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December 10, 2020 2020 US Elections Aftermath: A Social Justice Policy Summit

Our Country is Full. True or False?

In addition to individual-level and structural discrimination, the coronavirus crisis inspired institutionalized discrimination - laws, policies, and practices excluding immigrants and other perceived cultural, racial, and ethnic outsiders.

Last April, for instance, the UN warned that the United States was using the pandemic to summarily expel asylum seekers. As part of a long-term strategy to slow the influx of newcomers, President Donald Trump has implemented additional restrictions. He also falsely claimed that the construction of a barrier wall on the border with Mexico will prevent further infections.

Still, from the Chinese Exclusion Act of 1882 to the recent Muslim and African Bans, barring racial, ethnic, and cultural minorities is not particularly innovative. Indeed, it is the same xenophobia but the subject of official derision simply evolves in response to the political, social, and economic context. This panel examines root causes, manifestations, and practical policy responses to such legal measures with an eye on the next four years.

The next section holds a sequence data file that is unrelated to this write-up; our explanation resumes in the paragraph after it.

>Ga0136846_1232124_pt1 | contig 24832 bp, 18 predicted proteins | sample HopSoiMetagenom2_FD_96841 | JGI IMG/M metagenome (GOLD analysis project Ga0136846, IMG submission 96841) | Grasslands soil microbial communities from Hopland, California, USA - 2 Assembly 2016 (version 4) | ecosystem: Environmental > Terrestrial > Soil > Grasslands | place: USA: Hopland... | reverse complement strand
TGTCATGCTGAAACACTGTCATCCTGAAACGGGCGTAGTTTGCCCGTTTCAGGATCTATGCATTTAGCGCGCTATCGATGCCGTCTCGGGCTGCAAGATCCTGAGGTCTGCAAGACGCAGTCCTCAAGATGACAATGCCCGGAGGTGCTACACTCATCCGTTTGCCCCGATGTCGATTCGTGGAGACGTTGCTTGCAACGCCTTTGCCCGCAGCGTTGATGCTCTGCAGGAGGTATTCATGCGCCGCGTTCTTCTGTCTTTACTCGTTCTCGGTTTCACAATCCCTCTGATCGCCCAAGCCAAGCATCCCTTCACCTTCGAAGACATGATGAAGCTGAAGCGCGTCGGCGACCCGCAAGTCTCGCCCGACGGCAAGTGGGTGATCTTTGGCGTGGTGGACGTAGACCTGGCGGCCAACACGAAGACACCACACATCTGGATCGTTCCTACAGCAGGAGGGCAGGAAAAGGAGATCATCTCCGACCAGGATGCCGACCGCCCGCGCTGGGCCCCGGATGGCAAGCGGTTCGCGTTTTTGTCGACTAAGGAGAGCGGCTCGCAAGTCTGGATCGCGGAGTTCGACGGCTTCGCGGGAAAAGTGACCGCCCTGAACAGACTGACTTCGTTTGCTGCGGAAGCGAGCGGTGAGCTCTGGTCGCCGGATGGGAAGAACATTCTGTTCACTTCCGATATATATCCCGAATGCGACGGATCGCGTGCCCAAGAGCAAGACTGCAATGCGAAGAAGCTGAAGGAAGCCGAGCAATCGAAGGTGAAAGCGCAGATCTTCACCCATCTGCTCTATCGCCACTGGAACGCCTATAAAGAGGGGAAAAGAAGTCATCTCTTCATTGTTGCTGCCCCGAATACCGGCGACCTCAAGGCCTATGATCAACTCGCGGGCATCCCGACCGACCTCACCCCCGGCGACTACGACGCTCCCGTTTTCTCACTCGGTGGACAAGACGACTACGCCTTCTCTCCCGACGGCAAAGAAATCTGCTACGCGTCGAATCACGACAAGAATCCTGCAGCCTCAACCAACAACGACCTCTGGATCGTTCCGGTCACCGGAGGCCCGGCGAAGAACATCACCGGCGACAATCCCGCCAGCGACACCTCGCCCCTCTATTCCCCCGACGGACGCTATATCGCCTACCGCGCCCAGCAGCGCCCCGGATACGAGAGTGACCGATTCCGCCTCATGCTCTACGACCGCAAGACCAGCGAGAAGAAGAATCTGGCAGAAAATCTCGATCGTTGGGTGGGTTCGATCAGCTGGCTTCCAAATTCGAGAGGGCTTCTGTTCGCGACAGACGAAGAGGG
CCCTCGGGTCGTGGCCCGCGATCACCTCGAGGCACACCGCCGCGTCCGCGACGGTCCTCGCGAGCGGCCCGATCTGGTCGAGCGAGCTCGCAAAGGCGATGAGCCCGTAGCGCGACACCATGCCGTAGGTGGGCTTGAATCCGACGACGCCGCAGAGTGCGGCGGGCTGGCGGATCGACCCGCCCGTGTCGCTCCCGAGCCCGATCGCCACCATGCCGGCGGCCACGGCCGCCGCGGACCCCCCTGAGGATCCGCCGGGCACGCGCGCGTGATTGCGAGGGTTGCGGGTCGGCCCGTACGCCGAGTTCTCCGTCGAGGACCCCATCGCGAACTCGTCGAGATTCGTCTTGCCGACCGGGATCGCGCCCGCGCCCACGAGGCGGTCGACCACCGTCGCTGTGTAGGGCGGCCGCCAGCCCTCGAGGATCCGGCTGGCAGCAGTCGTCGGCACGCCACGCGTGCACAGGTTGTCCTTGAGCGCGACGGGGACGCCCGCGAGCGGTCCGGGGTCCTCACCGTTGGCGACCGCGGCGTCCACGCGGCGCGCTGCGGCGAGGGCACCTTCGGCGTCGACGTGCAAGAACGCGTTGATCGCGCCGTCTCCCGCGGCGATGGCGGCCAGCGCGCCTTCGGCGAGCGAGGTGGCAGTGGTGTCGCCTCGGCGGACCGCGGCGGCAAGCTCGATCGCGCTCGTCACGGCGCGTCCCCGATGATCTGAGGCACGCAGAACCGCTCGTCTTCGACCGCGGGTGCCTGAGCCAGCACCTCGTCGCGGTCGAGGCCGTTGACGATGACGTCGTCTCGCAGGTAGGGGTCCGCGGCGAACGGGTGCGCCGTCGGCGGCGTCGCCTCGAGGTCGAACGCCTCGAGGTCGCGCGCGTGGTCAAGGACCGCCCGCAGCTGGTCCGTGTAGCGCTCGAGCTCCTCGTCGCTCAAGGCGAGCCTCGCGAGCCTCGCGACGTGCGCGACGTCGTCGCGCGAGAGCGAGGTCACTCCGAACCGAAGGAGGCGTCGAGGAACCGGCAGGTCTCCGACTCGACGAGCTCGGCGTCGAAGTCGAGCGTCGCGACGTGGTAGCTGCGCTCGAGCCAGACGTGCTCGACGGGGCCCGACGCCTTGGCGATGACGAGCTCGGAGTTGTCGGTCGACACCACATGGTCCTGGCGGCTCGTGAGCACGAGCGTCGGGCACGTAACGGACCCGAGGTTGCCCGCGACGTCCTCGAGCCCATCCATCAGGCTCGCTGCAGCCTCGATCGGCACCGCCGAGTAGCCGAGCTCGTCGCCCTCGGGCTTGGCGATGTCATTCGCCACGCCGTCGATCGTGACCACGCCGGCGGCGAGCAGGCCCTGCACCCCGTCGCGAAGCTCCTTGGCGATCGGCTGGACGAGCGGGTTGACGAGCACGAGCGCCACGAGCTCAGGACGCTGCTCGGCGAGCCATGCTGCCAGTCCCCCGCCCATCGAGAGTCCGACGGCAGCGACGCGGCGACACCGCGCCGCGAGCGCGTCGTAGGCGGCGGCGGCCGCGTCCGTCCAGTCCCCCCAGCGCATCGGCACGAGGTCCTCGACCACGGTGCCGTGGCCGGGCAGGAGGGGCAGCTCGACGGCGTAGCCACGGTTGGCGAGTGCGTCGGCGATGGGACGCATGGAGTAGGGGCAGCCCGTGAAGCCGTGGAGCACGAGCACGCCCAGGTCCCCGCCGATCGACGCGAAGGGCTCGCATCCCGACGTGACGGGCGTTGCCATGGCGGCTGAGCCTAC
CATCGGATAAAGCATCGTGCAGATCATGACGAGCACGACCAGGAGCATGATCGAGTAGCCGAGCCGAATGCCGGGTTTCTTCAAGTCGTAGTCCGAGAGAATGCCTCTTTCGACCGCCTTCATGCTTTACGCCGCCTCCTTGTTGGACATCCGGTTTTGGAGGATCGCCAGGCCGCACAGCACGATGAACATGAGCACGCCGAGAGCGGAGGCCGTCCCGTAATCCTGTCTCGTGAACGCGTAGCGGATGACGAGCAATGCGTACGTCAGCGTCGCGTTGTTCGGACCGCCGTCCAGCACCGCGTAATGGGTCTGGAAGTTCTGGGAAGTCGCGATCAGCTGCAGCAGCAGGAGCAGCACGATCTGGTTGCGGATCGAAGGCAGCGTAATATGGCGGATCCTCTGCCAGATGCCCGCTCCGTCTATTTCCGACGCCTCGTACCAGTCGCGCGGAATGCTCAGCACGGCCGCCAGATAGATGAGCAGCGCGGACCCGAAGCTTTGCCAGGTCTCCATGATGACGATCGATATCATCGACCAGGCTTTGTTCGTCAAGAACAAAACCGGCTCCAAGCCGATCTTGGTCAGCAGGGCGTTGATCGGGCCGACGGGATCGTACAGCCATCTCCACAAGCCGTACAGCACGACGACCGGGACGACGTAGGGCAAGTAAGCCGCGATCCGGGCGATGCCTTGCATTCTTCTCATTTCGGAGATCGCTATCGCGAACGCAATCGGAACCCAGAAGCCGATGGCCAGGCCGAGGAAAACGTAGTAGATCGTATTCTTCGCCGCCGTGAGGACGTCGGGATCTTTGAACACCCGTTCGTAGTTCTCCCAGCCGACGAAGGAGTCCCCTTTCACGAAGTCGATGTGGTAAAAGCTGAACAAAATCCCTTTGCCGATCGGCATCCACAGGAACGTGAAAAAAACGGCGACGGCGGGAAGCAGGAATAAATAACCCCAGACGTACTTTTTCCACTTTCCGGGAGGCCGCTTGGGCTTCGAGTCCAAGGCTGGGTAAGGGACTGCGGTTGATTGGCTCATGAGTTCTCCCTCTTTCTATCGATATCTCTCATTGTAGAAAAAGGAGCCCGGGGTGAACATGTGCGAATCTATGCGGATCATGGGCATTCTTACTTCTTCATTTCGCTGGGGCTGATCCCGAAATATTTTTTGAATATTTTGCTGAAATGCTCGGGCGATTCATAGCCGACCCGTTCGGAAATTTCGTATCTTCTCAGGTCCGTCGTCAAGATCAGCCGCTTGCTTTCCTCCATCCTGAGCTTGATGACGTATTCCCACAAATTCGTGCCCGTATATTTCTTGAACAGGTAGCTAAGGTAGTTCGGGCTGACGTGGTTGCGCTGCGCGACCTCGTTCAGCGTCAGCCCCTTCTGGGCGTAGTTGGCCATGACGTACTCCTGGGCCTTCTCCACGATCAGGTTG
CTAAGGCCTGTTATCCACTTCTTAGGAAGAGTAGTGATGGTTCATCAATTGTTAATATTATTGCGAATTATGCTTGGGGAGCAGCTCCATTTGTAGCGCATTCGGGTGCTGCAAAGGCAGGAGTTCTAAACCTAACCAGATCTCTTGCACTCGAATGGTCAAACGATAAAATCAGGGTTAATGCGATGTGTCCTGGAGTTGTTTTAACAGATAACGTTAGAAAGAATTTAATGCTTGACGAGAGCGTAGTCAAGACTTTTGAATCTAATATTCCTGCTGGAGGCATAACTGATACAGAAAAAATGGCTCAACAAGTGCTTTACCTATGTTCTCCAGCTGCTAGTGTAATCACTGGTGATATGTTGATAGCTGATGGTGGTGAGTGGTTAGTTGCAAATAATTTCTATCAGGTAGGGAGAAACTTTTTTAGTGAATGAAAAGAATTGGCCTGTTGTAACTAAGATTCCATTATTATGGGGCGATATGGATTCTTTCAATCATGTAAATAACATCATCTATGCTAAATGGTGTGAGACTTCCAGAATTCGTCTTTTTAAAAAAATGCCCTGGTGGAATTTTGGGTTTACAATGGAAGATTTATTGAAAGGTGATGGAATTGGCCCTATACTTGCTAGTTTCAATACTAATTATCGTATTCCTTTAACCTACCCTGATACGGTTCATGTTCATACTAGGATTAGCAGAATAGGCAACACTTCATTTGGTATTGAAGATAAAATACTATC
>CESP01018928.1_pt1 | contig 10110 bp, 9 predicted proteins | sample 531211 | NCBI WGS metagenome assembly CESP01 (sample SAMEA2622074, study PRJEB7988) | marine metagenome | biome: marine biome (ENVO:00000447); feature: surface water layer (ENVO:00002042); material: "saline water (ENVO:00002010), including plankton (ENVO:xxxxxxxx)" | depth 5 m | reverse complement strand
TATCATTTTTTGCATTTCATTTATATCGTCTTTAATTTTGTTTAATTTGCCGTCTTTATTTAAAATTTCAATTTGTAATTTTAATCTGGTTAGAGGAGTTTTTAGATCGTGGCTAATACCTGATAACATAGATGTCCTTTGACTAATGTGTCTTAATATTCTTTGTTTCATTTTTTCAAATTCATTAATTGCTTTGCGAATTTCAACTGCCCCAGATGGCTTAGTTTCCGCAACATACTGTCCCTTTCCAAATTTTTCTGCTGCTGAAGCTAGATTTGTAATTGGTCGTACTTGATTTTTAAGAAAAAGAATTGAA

• César Cuauhtémoc García Hernández, JD, Professor of Law, University of Denver Sturm College of Law
  • Erika Lee, PhD, Regents Professor of History and Asian American Studies, University of Minnesota; Distinguished McKnight University Professor, University of Minnesota; Rudolph J. Vecoli Chair in Immigration History, University of Minnesota; Director; Immigration History Research Center, University of Minnesota; Vice President, Organization of American Historians
  • Karla M. McKanders, JD, Clinical Professor of Law, Vanderbilt Law School; Director, Immigration Practice Clinic, Vanderbilt Law School; Advisory Committee Member, ABA Commission on Immigration
  • Faiza Patel, JD, Director, Liberty & National Security, Brennan Center for Justice


  • Engy Abdelkader, JD, LL.M., Fellow, German Marshall Fund of the United States; Co-Chair, Rights of Immigrants Committee, ABA Section of Civil Rights and Social Justice; TILN’15

Co-Sponsors: ABA Center for Human RightsABA Coalition on Racial and Ethnic JusticeABA Commission on Hispanic Legal Rights & ResponsibilitiesABA Commission on Homelessness & PovertyABA Commission on ImmigrationABA Commission on Sexual Orientation and Gender IdentityABA Council for Diversity in the Educational PipelineABA Government and Public Sector Lawyers DivisionABA Section of State and Local Government LawABA Standing Committee on Gun ViolenceABA Standing Committee on Pro Bono and Public Service


2020 US Elections Aftermath: A Social Justice Policy Summit Resources

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Transcript: Our Country is Full. True or False?

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